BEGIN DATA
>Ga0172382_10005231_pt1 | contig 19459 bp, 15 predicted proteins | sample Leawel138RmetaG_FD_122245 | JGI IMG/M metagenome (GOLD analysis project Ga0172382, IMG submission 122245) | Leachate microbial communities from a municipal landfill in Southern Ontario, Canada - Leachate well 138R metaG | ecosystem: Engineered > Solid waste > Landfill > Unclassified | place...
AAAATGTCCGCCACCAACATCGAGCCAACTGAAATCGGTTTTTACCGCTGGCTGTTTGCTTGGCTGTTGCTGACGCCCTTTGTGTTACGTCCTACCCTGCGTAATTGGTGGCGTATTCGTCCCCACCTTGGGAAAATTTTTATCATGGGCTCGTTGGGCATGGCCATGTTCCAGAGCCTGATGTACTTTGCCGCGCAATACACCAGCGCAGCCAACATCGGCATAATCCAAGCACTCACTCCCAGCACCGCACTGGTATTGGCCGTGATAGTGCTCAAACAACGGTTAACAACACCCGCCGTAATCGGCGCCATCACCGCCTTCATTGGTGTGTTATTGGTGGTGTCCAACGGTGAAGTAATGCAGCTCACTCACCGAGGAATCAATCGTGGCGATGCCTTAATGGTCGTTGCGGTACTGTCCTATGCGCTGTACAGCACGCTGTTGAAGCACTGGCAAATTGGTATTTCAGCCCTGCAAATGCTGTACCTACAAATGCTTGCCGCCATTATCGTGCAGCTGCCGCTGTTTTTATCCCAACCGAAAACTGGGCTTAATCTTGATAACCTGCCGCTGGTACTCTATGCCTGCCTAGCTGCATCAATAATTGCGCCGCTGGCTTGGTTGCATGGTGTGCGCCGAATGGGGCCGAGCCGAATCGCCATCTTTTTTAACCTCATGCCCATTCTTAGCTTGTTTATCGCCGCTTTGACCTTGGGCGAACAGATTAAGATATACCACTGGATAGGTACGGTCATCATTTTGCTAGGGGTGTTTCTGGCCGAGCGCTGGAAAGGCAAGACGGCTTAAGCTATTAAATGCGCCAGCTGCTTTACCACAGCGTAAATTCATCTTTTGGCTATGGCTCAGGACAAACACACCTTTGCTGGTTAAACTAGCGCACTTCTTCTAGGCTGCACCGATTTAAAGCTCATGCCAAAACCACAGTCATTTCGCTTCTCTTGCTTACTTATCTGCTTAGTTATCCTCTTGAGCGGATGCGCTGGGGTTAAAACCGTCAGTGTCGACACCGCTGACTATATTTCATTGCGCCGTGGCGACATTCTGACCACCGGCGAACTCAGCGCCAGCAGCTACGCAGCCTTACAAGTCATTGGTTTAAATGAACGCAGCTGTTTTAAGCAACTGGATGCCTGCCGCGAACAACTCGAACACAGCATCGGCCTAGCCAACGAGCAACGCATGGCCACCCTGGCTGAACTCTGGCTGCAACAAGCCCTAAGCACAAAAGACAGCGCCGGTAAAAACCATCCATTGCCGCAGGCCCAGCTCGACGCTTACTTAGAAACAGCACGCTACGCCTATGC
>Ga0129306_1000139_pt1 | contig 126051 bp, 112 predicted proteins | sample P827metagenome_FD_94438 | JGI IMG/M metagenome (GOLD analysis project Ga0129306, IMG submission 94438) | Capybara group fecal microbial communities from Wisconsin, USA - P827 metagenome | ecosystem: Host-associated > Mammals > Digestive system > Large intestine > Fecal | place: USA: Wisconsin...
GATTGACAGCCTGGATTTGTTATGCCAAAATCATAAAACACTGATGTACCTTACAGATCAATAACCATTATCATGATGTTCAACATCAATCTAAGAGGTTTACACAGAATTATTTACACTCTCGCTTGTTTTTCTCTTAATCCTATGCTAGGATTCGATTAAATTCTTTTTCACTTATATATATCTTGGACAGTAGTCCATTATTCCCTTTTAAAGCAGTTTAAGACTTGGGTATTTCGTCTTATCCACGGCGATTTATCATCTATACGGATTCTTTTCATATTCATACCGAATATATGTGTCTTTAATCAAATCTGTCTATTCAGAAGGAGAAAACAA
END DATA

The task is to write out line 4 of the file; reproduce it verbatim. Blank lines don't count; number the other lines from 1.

GATTGACAGCCTGGATTTGTTATGCCAAAATCATAAAACACTGATGTACCTTACAGATCAATAACCATTATCATGATGTTCAACATCAATCTAAGAGGTTTACACAGAATTATTTACACTCTCGCTTGTTTTTCTCTTAATCCTATGCTAGGATTCGATTAAATTCTTTTTCACTTATATATATCTTGGACAGTAGTCCATTATTCCCTTTTAAAGCAGTTTAAGACTTGGGTATTTCGTCTTATCCACGGCGATTTATCATCTATACGGATTCTTTTCATATTCATACCGAATATATGTGTCTTTAATCAAATCTGTCTATTCAGAAGGAGAAAACAA